My post on the increasing simplicity of high school texts sparked some debates this week on the tangled interwebs. Several people readily admitted that education standards have decreased over time, but not all viewed it negatively. So what if students no longer read Plato or Homer? Not everyone is cut out to be Socrates—now hurry up or be left behind, the postmodern train is leaving!
These conversations inevitably led to the same question: what is the actual purpose of education? Going beyond whether Twilight qualifies as good literature (which forever remains a decided “no” in my universe), this fundamental issue of why educate is the ground on which curriculum wars are waged. Are we simply trained to fill cogs in the societal machine, or should we be formed in virtue to enhance our personal liberties?
From Aristotle to Locke, education has served a crucial role in fostering virtue and perpetuating enlightened freedom. Whatever common assumptions may be, protecting our natural rights takes more effort than voting every four years and grilling hotdogs on July 4th; liberty must be instilled to survive, and the duration of any free society is dependent upon each generation’s renewed commitment to its preservation. Applying this conclusion to education, students must learn to think critically, to understand how their freedom was established and the means best suited to preserving it.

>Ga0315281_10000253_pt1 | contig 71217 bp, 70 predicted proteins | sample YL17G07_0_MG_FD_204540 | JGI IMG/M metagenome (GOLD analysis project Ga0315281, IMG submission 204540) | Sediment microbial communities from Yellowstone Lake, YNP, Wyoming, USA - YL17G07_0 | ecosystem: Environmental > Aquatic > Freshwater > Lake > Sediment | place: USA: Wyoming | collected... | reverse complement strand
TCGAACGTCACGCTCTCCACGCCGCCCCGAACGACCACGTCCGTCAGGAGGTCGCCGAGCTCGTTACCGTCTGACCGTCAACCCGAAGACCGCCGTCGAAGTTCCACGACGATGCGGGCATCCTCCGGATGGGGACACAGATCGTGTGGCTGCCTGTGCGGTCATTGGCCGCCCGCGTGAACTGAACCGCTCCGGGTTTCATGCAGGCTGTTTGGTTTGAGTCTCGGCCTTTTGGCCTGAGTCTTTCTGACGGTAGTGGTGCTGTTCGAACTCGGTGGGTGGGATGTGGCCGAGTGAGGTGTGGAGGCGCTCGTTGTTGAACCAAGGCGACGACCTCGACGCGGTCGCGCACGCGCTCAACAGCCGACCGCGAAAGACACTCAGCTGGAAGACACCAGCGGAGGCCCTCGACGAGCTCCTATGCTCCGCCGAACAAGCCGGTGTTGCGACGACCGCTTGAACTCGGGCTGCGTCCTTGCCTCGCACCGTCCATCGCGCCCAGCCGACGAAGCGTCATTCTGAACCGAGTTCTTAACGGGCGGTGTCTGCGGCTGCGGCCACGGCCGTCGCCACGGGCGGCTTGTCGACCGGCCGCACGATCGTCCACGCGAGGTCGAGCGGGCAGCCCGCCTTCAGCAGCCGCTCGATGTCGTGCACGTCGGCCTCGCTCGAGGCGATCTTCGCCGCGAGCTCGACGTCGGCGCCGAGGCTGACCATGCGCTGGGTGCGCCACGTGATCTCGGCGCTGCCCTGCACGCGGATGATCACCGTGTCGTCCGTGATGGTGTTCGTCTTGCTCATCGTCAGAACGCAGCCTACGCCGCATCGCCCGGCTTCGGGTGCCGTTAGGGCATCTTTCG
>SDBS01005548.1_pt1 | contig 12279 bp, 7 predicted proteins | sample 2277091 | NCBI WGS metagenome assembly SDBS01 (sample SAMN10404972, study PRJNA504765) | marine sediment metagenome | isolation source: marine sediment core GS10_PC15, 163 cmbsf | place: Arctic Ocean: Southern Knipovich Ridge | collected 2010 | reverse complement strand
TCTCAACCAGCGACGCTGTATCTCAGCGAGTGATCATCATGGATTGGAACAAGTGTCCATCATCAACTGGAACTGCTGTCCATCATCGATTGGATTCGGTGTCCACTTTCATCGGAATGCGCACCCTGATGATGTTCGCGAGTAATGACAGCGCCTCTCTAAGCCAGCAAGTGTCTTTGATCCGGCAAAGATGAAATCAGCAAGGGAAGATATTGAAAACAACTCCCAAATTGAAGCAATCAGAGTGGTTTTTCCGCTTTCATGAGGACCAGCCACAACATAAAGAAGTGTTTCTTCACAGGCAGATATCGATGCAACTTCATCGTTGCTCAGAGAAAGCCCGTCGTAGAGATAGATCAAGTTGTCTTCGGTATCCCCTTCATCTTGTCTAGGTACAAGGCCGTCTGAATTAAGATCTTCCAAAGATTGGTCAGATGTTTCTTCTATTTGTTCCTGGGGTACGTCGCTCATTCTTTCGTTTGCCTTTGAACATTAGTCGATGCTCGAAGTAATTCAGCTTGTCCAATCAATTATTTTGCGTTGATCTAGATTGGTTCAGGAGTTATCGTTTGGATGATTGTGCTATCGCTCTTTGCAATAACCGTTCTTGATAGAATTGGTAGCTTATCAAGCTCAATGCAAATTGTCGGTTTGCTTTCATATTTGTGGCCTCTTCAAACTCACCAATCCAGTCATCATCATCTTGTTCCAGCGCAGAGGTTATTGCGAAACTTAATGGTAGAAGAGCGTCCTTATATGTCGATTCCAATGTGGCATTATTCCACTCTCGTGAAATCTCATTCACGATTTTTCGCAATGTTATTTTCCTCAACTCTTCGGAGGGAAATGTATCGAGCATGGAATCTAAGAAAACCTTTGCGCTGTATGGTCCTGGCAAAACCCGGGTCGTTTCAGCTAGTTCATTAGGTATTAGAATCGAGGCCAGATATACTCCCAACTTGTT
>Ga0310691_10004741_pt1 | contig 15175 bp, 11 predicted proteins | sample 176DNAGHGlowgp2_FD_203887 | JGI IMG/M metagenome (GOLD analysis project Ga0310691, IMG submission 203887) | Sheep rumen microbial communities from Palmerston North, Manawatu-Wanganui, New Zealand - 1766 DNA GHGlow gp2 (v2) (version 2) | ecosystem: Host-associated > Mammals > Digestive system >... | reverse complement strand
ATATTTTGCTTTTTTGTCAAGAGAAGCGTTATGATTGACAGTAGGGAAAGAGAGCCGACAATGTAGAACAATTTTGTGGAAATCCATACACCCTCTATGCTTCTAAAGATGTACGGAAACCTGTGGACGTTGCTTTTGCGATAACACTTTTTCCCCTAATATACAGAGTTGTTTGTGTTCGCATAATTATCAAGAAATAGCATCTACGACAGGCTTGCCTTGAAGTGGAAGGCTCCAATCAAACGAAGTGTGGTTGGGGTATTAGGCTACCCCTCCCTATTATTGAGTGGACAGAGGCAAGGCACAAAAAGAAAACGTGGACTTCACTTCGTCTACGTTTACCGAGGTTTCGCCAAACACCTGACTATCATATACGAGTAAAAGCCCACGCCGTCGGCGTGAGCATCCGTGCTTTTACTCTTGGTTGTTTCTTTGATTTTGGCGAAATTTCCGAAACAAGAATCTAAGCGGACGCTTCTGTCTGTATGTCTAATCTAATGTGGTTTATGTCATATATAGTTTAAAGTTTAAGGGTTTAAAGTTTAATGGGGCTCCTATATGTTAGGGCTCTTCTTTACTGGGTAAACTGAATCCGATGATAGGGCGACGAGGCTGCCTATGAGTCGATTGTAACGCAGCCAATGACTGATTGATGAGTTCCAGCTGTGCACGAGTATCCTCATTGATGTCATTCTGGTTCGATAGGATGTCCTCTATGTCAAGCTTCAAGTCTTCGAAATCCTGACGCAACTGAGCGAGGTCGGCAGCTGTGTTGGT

In her essay The Lost Tools of Learning, the 20th century novelist Dorothy Sayers argued that modern education has lost its vision and no longer fulfills its true end in this regard.
Although we often succeed in teaching our pupils “subjects,” we fail lamentably on the whole in teaching them how to think: they learn everything, except the art of learning … We have lost the tools of learning—the axe and the wedge, the hammer and the saw, the chisel and the plane—that were so adaptable to all tasks. Instead of them, we have merely a set of complicated jigs, each of which will do but one task and no more, and in using which eye and hand receive no training, so that no man ever sees the work as a whole.
Students may bypass Polybius’ theories of government while learning well and succeeding in life, yet Tocqueville’s ominous predictions of soft despotism become plausible if citizens are not broadly trained to critically reflect on their surroundings. Students should first be taught how to think, according to Sayers, while learning particular specializations of knowledge becomes a secondary end.
In this light, support for classical curricula emanates from a genuine concern for liberty and human flourishing, rather than a manifestation of intellectual snobbery. Such education has simply proven a consistent means for creating and preserving free societies over time, and should not be abandoned at the whims of utilitarian pop psychology.
The old (education) was a kind of propagation—man transmitting manhood to men; the new is merely propaganda.
-C.S. Lewis, The Abolition of Man